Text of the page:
Assembly session should be 'different'

January 06, 2003|by LAURA ERNDE

ANNAPOLIS - With a $1.8 billion budget deficit looming and the first Republican governor in nearly four decades taking office, few people are willing to predict what the upcoming session of the Maryland General Assembly will bring.

But there's one word that nearly everyone is using to describe the dynamics: interesting.

"It's going to be different in ways we have not yet imagined," said Del. Kenneth D. Schisler, R-Eastern Shore, incoming minority whip.

Money will be the biggest issue as state lawmakers wrestle to balance the budget.

When it comes to the budget, everything is potentially on the chopping block this year. County governments, including the Washington County Commissioners, are concerned about how the cuts could affect their budgets.


Gov. Robert Ehrlich's transition team has been working on a proposed budget, but so far his staff has been tight-lipped about what it will contain. The Legislature will have the power to cut further.

Minority Leader Alfred R. Redmer Jr., who contends the previous administration often overlooked rural counties in the budget, said that will change.

"I think Bob Ehrlich will be a little more global in his perspective of the needs of Maryland," said Redmer, R-Baltimore.

Politically, Democrats and Republicans will have to work together or risk gridlock, many lawmakers said. Leaders of both parties say they hope to avoid problems.

"Everybody understands we're all in this together," said Del. John P. Donoghue, who will be chief deputy majority whip and the only Democrat in the Washington County Delegation. "People are relying on us. The campaigns are over, and it's time to get to work.

"I think it's going to be tough, but we'll get through it," Donoghue said.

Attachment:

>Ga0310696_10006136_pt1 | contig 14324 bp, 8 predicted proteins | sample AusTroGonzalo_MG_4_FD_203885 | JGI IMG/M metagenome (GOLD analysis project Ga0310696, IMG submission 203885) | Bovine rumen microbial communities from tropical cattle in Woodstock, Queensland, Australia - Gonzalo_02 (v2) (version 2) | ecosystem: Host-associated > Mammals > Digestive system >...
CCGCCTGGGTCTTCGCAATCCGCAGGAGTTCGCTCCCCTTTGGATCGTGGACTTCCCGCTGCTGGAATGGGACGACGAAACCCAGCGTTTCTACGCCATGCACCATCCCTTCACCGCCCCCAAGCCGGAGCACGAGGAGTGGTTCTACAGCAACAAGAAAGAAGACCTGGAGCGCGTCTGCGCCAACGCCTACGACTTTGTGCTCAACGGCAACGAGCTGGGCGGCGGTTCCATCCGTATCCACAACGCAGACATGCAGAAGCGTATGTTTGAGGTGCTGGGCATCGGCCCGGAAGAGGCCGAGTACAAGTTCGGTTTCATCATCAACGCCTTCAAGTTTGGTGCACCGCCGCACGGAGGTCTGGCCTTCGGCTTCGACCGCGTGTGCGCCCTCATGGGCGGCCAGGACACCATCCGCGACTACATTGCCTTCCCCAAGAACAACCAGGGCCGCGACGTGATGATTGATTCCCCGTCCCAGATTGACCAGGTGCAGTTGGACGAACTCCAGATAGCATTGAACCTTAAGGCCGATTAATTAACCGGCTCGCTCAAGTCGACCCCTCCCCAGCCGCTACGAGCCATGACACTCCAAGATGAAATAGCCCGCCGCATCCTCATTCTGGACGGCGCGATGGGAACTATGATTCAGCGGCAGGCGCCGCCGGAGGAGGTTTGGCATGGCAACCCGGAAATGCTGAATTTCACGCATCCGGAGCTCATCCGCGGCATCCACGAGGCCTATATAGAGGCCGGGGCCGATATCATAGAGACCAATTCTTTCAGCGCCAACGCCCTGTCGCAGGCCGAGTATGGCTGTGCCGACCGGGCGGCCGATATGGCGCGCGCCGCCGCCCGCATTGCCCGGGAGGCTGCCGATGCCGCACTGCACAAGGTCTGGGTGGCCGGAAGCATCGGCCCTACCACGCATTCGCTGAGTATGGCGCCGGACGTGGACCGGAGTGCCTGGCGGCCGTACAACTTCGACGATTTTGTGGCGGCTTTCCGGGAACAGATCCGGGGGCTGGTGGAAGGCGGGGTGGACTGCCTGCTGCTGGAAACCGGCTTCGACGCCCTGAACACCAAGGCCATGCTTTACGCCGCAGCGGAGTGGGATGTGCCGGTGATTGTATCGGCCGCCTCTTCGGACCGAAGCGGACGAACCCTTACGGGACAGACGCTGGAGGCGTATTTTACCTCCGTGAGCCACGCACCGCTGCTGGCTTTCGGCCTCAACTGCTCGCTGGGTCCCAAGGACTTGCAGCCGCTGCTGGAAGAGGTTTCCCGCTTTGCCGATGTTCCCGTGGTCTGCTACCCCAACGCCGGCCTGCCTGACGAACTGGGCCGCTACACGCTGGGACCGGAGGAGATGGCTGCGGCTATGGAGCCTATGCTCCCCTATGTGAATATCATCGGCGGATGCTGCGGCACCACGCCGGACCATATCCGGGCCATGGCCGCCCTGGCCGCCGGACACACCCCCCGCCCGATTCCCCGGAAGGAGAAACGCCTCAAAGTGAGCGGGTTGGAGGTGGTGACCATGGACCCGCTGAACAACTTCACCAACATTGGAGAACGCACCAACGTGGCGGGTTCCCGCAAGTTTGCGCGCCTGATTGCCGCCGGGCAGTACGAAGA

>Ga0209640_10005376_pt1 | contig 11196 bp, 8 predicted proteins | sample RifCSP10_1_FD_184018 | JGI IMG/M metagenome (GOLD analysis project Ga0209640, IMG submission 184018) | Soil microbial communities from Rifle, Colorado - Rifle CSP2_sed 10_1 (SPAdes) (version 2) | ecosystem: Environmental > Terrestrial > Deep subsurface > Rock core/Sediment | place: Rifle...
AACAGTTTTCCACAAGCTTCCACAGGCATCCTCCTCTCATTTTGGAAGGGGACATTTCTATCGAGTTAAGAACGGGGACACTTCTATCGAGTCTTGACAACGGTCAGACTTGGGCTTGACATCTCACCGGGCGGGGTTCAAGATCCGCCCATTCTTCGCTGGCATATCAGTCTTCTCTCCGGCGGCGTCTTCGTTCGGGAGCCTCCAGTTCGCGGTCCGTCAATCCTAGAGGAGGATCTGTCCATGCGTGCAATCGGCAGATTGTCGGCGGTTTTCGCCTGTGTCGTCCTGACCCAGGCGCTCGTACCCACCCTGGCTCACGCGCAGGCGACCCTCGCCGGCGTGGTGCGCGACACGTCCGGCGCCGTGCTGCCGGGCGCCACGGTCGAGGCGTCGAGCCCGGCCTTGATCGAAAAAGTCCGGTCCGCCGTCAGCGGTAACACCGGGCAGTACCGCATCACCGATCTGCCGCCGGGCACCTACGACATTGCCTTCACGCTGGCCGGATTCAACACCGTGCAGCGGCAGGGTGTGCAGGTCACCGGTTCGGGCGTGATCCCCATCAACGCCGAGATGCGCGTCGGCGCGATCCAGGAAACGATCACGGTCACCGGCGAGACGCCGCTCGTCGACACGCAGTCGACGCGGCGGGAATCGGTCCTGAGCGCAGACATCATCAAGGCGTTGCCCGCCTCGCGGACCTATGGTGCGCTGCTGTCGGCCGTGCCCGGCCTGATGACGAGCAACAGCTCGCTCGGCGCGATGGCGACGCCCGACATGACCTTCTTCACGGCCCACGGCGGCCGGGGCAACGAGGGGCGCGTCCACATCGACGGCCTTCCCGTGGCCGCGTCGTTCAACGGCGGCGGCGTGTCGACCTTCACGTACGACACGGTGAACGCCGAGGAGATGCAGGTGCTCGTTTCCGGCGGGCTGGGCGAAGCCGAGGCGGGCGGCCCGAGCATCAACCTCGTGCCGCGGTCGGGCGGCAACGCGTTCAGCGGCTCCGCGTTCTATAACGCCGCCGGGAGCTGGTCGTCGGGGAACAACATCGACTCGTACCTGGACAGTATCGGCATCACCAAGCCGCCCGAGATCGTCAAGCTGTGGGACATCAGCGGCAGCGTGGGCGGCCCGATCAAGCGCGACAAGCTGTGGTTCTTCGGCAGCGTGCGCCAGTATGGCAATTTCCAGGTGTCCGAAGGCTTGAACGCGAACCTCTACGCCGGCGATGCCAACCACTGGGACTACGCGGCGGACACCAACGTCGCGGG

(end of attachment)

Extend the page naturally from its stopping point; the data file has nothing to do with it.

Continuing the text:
In the past, Republicans played the role of the "loyal opposition" and criticized the Democrat-controlled legislature from the outside, Schisler said. But with a Republican in the governor's mansion, the Democrats will have to learn to share the power, he said.

In a tough budget year, Washington County is seeking the state's commitment to extend Hagerstown Regional Airport's runway and widen Interstate 81.

Local officials will also be asked to preserve a state subsidy for air service from Cumberland and Hagerstown to Baltimore-Washington International Airport.

Hagerstown Regional Airport Manager Carolyn Motz said the service may end this summer unless the service gets the final $750,000 of a $5 million grant over three years.

Washington County nonprofit groups who did not receive grants last year also will be looking for money through the state's bond bill program.

Organizations such as the Washington County Chapter of the American Red Cross and Girls Inc. need the money to finish building projects.

"Everything is going to be tied to the money," said Delegation Chairman Del. Robert A. McKee, R-Washington.

Local lawmakers met with 17 community groups last month and nearly all of them begged not to be cut, he said.

In addition to dealing with the budget, local lawmakers will have to decide on their legislative package.

The Washington County Commissioners may request some type of tax or fee increase to help them better manage growth. Options include a transfer tax on the sale of property, an excise tax on building or an impact fee on new development.

The commissioners need legislative authority before they can enact those types of taxes or fees.

Last session, the delegation rejected the idea of a 1 percent transfer tax.

  • Local lawmakers also may pursue state legislation to:

  • Resolve an ongoing dispute between Hagerstown and Washington County government over the city's annexation policy.

  • More closely regulate massage parlors to prevent them from being used as fronts for prostitution rings.

  • Require the Washington County Health System Board of Directors to include a Hagerstown government representative.

  • Toughen the penalties on people who violate the county's animal control laws.
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